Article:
“He’s a monster,” said Danny Scheie of Nero, his character in “You, Nero,” which opens at Arena Stage on Nov. 25. “He’s gone wild. He’s paranoid and ruthless and wrong and has no moral core.”

“You, Nero” was written by playwright Amy Freed with Scheie in mind. Not that she thinks Scheie a wild, paranoid, ruthless monster with no moral core. Just that she thought he’d be good at pretending to be one.

“The mix of being just exuberant and preening and utterly evil was something I thought he could do like no one else,” Freed said. “He brings an incredible love of language . . . and his unique and eccentric sense of humor.”

“It’s such a dream come true for an actor,” said Scheie of the custom-made character. “To have a playwright of [Freed’s] stature write a play for you is . . . a thing that I wouldn’t have even dared to dream.”

“You, Nero” is the fictionalized story of Nero, the Roman emperor, who wanted a personal playwright to further his propaganda. The writer, appropriately named Scribonius, would rather create world-changing art than pro-emperor hype, and brings Nero a series of plays that he hopes can accomplish both goals.

Freed is one of Arena Stage’s Resident Playwrights. The experience with Arena, she said, has been liberating: “I haven’t felt like this since grad school.” The gig also puts her in close proximity with other playwrights, whom she would otherwise rarely see. “Actors work with each other every time they do a play. Playwrights don’t, so this is fantastic.”

She believes her “You, Nero” antihero can win audience approval just as naturally as a good-hearted protagonist. “Every evil person, of course, is completely convinced they’re right. You enter their warped reality with them,” she said. “Evil people do exactly what they want, and none of us can. I think secretly we sort of root for it because it’s a vessel for our own repressions. It’s not like our human nature wants to seem them punished. We want to see them succeed.”

The play is just as much an escape as it is a catalyst for self-examination. “The title is a pretty glaring hint at how to look at the play,” Freed said. “What does that Nero personality have to do with us?”

Scheie agreed. “Washington, D.C., is, for better or worse, to our world today what Rome was to the ancient world. It’s the seat of a big, huge unwieldy empire that perhaps is overreaching. . . . And what is the role of art in a world like that?”

Nov. 25 to Jan. 1, 1101 Sixth St. SW, www.arenastage.org, 202-554-9066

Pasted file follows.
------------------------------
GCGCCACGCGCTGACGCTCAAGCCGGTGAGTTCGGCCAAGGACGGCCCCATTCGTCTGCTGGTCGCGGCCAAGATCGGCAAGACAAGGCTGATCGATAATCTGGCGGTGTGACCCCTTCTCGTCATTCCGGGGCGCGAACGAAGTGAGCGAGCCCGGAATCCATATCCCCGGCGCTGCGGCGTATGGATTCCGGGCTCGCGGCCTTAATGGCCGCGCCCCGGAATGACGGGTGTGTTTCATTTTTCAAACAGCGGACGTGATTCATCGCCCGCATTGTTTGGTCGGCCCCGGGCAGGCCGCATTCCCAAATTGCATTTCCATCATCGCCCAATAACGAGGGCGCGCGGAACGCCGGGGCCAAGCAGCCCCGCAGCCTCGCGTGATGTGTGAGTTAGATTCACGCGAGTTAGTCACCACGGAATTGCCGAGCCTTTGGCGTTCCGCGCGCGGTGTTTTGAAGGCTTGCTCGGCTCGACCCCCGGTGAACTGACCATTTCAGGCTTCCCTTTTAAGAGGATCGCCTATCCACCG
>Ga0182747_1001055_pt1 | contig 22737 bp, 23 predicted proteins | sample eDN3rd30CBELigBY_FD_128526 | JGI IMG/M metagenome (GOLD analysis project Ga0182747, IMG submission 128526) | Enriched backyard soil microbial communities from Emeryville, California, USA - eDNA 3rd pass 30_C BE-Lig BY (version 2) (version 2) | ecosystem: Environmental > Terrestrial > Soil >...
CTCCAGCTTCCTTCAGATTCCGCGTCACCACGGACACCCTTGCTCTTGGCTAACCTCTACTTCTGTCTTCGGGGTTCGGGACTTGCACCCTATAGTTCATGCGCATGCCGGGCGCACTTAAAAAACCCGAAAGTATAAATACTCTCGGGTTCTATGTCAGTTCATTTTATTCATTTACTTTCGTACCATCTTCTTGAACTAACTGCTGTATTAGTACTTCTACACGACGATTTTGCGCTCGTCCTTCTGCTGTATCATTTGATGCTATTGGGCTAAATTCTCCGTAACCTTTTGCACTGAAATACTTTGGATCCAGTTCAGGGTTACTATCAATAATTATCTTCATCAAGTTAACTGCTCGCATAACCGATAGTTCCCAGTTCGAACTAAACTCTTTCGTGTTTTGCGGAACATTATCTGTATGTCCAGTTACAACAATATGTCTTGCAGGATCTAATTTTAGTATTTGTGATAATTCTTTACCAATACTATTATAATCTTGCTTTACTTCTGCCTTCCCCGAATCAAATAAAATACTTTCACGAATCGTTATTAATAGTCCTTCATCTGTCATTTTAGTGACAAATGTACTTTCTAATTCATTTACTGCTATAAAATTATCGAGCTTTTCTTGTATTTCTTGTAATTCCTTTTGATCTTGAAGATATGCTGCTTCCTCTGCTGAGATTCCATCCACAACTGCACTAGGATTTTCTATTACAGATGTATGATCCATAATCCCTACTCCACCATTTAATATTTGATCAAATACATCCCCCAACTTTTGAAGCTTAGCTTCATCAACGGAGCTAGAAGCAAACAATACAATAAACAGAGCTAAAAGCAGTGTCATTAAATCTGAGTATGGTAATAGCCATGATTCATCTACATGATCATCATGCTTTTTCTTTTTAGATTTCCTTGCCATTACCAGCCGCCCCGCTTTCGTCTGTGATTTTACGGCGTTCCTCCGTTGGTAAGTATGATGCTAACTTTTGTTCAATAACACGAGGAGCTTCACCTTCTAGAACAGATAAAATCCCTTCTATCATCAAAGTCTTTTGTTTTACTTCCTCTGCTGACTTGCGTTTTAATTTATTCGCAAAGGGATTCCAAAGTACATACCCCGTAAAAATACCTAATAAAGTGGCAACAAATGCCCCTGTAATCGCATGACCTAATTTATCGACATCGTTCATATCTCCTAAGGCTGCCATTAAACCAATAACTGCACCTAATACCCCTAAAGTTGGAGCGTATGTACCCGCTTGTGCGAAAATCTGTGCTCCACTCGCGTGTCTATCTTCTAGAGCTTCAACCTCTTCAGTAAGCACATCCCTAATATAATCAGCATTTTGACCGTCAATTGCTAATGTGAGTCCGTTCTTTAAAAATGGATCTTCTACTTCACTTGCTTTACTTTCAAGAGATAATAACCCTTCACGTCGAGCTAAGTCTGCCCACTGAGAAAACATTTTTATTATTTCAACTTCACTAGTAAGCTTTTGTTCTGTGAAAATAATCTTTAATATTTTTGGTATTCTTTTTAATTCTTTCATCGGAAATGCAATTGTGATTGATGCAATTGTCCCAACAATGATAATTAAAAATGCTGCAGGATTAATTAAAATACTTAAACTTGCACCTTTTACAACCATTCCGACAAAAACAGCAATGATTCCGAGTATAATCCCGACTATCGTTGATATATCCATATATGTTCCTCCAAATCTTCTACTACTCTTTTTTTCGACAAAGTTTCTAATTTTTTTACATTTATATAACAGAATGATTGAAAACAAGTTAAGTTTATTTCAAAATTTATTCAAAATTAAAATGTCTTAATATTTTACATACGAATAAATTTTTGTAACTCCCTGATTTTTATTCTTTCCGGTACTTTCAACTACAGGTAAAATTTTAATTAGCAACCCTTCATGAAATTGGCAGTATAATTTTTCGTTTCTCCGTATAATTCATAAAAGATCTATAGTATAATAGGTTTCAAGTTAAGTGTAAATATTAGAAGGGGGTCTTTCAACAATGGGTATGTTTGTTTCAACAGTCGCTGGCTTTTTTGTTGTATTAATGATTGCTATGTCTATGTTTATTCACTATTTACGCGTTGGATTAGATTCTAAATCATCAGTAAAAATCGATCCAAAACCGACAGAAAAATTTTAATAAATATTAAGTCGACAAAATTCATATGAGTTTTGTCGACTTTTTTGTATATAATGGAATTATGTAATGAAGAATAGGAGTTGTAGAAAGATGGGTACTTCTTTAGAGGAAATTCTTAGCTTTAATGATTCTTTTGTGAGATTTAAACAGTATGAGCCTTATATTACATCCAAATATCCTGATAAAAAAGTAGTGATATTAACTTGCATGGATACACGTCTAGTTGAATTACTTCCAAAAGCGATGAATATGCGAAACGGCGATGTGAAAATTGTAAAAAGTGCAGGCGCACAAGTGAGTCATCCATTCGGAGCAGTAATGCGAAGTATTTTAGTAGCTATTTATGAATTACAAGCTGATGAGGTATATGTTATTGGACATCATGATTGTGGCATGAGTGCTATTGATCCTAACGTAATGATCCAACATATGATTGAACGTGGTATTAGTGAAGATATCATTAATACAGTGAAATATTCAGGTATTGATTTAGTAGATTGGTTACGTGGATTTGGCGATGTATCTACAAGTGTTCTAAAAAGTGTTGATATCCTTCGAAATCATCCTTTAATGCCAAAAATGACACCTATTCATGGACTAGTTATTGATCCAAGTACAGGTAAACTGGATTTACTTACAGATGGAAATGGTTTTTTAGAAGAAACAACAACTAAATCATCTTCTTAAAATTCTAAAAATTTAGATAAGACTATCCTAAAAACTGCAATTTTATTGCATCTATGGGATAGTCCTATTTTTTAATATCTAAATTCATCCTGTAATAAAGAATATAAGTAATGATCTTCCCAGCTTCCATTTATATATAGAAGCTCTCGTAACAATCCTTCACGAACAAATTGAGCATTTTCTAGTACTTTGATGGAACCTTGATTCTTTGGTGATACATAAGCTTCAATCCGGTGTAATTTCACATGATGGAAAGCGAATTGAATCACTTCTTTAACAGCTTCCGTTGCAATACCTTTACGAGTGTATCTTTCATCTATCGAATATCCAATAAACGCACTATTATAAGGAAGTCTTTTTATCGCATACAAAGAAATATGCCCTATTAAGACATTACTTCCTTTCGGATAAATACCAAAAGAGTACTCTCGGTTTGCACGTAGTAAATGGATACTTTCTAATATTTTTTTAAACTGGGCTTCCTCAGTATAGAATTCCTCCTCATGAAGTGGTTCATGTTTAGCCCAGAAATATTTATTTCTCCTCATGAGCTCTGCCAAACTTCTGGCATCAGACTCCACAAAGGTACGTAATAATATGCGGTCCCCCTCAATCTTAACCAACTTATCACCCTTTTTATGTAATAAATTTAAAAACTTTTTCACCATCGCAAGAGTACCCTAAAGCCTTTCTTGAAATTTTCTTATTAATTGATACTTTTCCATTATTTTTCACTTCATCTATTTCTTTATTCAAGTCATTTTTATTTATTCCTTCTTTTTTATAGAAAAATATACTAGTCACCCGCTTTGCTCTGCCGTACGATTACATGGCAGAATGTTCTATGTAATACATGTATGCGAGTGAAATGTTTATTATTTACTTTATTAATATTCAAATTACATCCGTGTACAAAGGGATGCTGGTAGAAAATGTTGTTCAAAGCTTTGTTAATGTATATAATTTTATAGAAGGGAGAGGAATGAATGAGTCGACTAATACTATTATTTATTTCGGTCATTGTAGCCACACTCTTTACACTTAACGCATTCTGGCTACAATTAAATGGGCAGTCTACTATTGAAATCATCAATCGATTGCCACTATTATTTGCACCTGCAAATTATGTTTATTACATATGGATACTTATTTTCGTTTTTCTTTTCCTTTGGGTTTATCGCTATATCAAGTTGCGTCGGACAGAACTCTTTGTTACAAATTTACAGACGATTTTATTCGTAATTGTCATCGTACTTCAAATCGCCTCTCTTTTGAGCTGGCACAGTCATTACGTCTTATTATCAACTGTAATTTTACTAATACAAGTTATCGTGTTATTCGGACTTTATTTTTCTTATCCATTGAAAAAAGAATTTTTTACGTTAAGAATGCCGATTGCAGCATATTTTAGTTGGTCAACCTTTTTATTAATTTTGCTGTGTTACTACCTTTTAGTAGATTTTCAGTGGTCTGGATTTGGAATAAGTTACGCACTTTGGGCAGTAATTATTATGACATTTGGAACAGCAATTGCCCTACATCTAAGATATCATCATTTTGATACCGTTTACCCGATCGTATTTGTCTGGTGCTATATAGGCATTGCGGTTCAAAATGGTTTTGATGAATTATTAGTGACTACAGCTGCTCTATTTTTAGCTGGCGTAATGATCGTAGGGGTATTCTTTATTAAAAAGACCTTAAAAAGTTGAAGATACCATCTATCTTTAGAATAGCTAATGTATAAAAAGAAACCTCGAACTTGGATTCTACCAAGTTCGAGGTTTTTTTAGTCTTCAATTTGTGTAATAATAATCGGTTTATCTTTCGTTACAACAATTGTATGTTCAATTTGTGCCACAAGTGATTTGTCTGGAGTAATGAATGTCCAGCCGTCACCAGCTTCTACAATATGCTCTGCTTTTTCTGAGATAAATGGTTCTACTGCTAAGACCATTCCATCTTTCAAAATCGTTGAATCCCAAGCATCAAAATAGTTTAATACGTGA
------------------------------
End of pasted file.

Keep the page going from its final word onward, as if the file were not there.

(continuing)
‘Much Ado’ in Cuba

Even though Romeo and Juliet might be the go-to reference for romantic love, director Ethan McSweeny is more of a Beatrice and Benedick fan. Because, well, Juliet is a 12-year-old girl. And Beatrice is not.

“I like Beatrice and Benedick because they’re grown-ups,” he said. “They’re too experienced to not be skeptical about romantic love. . . . I think I’ve always identified with their skepticism and yet with the fact that, underneath, in order to be a cynic you have to be a believer.”

The McSweeny-directed production of “Much Ado About Nothing” opens Nov. 25 at the Shakespeare Theatre Company.

Beatrice (who will be played by Kathryn Meisle, instead of the originally cast Veanne Cox who left over “creative differences”) and Benedick (Derek Smith) are the classic example of opposites who attract. The man who is the ultimate guy’s guy. The woman who isn’t afraid to be smarter than he is.

STC’s production is set in Cuba in the 1930s. Which might sound like kind of a gimmick — sure, it’s Shakespeare, but there’s salsa and the mambo! — however McSweeny insists there’s a logic behind the location. A good setting “should draw out or amplify themes in the play and help you tell the story.”

In this case, some of the parallels are obvious: For instance, Sicily, the story’s original locale, is an island, as is Cuba. But the real resonance is a cultural one.

“You need a culture with a certain amount of machismo in it,” McSweeny said. “Where the men and the women have expectations of one another’s behavior.

“You know Beatrice and Benedick only have 90 lines together in the entire first act of the play? They spend more time talking about each other than to each other. It is a real culture where there’s a lot of gender-fication. . . . Women’s choices are a little limited to what men think those choices should be.”

There’s also the need for a looming threat of combat, or at least a “low-level conflict [with] a civil war quality,” said McSweeny, citing a “series of uprisings and revolts” that plagued Cuba in the 1930s.

“Part of my job is to provide an audience who has seen the play before with something they haven’t seen,” he said. But first-time viewers of “Much Ado” need not worry about missing the true Shakespeare experience. “It’s just as important to provide something for the audience members that have never seen the play with something that is authentically the play.”

Nov. 25 to Jan. 1, Sidney Harman Hall, 610 F St. NW, www.shakespearetheatre.org, 202-547-1122